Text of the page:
Thursday, March 13, 2014

"The Tale of Princess Kaguya" Is Coming to the US This Fall - Yay! (In the Meantime, Enjoy the 'Art Of' Book)

Kaguya Hime by doll artist Wakatsuki Mariko* (who adores fairy tales from all over the world)
Distribution for this reportedly gorgeous animated film of Japan's oldest fairy tale, The Tale of the Bamboo Cutter (aka The Moon Princess), has been picked up by GKIDS. (You may want to take note of the name since they'll also be bringing us Cartoon Saloon's Song of the Sea when it's ready.)

From Cartoon Brew:
Studio Ghibli is producing an English-language version of the film... 
Kaguya, which is based on the folktake “Tale of the Bamboo Cutter,” has been a modest success in its home country of Japan, grossing $22.7 million to date (or less than a fifth of the box office gross of Hayao Miyazaki’s The Wind Rises). The film will be released in the U.S. this fall and will be submitted for Oscar qualification.
With the US distribution happening later in the year, it's likely other English speaking countries will see it soon after as well. (Here's hoping, anyway...) 
I know more than a few animation buffs who are well primed for this and, knowing the ending isn't all sugar and sweetness but is more true to the original tale, I can't wait to see how the film resolves as well. I'm really glad we'll be getting the chance to see it in theaters. Here's a quick write-up of the artistic achievement by director Takahata on this film:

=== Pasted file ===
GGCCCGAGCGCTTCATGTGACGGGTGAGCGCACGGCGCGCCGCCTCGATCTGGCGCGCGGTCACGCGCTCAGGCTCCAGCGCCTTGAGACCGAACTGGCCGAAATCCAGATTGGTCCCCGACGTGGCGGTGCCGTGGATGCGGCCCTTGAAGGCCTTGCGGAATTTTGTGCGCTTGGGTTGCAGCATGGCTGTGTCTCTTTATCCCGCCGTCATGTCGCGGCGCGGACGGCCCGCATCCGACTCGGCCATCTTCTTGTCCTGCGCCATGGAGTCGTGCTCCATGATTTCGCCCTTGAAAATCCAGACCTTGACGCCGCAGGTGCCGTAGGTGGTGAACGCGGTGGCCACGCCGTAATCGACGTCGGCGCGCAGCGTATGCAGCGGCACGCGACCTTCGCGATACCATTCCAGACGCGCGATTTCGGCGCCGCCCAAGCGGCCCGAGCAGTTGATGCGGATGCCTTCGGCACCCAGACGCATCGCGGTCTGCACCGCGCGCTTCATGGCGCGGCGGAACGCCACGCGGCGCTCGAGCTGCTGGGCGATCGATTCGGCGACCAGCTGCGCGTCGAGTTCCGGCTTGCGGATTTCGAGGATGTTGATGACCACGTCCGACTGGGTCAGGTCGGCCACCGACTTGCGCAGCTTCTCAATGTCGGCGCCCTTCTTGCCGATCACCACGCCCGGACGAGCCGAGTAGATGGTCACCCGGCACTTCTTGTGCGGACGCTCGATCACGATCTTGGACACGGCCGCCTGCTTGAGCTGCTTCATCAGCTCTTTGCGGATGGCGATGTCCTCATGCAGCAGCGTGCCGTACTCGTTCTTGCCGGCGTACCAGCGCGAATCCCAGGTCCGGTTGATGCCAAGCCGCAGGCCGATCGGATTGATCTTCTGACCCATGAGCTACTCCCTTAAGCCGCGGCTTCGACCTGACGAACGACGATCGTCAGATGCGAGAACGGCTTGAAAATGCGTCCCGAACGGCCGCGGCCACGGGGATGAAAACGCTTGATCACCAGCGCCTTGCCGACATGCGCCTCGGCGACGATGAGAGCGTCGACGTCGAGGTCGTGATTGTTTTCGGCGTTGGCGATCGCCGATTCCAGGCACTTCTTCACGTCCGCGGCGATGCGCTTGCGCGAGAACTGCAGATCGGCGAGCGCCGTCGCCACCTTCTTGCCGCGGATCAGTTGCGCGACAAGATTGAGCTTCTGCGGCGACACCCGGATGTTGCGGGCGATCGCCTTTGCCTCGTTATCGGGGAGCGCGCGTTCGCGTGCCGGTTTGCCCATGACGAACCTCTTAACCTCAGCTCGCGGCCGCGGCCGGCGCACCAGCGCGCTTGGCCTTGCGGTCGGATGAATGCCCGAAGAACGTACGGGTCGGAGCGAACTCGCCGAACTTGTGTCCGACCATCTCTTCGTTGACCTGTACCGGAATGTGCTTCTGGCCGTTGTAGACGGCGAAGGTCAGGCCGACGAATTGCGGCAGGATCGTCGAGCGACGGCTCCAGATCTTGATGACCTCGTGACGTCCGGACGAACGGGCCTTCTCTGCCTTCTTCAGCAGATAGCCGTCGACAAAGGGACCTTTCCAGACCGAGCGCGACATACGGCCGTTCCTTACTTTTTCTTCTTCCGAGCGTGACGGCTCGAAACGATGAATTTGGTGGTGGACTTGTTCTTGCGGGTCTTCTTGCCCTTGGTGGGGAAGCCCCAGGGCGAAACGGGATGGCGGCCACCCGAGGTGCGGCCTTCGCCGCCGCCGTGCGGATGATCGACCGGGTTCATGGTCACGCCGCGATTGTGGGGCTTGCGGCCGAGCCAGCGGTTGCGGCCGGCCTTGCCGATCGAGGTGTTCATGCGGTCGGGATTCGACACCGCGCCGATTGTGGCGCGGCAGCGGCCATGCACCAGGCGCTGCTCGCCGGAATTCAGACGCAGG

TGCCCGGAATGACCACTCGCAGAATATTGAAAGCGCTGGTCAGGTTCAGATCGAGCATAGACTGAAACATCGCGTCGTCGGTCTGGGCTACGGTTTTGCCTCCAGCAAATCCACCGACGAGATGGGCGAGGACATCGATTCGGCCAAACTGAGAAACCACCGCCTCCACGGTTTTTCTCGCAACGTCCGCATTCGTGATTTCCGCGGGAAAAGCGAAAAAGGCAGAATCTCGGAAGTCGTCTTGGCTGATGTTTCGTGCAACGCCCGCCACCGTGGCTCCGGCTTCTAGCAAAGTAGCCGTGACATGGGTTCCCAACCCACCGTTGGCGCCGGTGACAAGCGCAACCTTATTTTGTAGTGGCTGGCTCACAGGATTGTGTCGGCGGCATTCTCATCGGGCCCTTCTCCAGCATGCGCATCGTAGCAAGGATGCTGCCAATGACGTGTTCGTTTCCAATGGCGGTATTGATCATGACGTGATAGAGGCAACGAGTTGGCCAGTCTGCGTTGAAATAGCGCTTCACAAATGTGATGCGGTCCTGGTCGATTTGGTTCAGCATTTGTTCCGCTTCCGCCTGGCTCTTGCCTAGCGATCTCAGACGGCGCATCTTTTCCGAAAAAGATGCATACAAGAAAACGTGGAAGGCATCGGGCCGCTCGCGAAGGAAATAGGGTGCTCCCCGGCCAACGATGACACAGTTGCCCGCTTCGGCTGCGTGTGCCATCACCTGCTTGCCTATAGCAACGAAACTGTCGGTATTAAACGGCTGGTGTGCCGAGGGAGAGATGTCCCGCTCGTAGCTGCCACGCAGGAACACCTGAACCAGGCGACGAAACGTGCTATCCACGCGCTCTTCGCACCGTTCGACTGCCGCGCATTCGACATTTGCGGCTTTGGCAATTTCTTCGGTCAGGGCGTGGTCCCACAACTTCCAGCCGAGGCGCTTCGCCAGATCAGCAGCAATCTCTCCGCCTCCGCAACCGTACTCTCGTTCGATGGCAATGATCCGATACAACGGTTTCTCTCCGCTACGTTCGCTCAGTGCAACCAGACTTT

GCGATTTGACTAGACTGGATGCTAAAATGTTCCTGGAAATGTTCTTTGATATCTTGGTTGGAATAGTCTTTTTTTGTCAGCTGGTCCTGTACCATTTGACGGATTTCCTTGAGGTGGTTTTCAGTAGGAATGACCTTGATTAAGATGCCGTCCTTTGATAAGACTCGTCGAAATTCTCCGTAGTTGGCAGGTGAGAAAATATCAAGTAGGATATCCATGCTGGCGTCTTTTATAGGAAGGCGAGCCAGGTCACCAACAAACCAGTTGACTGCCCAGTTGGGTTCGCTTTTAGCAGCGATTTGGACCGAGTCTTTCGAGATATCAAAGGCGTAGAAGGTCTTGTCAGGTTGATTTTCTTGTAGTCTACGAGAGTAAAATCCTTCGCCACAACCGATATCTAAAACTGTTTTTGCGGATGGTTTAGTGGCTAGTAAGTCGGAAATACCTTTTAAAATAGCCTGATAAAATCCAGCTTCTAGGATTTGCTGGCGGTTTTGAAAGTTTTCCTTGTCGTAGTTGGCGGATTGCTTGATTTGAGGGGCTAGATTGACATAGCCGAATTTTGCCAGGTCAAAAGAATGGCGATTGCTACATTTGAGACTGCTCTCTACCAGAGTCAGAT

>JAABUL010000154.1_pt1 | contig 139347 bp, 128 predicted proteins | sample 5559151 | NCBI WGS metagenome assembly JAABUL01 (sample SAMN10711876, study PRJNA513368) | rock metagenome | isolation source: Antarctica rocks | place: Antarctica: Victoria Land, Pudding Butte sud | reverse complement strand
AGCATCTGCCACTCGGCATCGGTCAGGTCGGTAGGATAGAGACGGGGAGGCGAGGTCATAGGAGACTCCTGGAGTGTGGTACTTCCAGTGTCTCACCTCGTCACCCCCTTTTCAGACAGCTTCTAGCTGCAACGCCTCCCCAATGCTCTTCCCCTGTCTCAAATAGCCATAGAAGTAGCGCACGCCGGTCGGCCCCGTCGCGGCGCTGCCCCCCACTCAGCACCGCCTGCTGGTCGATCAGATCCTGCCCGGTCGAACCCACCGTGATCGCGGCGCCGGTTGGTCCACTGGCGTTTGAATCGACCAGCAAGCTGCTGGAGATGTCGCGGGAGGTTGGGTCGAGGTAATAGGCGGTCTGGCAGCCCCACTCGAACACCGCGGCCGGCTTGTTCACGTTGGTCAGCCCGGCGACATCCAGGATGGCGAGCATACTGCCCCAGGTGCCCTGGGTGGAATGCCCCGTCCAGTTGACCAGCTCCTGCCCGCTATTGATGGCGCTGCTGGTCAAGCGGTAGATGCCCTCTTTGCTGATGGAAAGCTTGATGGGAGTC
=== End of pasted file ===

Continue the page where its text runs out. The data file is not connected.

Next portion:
The visual expressions of director Isao Takahata’s “The Tale of Princess Kaguya” were groundbreaking. Up until that point, animations had been made with separate drawing styles for background and cell images, but Takahata paved the way for a new animation, telling a story that existed on a single page. This exhibition presents several illustrations unique to Takahata’s style of lightly colored animation, while also introducing Japanese art in the forms of folding screens, hanging scrolls, and picture scrolls.

In the meantime, for those net savvy international buyer people, there is a new book: The Art of The Tale of Princess Kaguya (images in this post are from the book). While the text is Japanese (as it has been for other Ghibli "art of" books) most of the presentation is visual, so it will still be a good addition to your Art Of library.
There is also a storyboard art book as well, which you can find HERE. You can see more artwork, some merchandising and a theater pamphlet HERE.
 Wakatsuki Mariko may be Japanese, but her work is quite similar to that of Western artists. She opened her studio, Atelier La Lune, in Japan in 1989 and has produced lines of porcelain fairy dolls in large editions. She also exhibits one-of-a-kind or small-edition porcelain dolls at solo exhibitions. Before studying dollmaking at Ecole de Simon, Mariko did not have any experience with dolls. She was inspired by Pre-Raphaelite and Symbolism paintings, and she decided she would create works in three dimensions, rather than two. She believed dolls to be somehow similar to paintings because they express the world through imagination. Mariko is a bibliophile, and books are the root of her creations, so she seeks literary essence in her dolls. She is especially fond of Danish author Hans Christian Andersen and Japanese author Ogawa Mimei. Through their tales, she learned about good will and the meaning of happiness. Through her dolls, Mariko hopes to deliver love, dreams and hope to all who enjoy them. (From Dolls Magazine)

1 comment:

  1. Looking forward to seeing this--thanks for the update.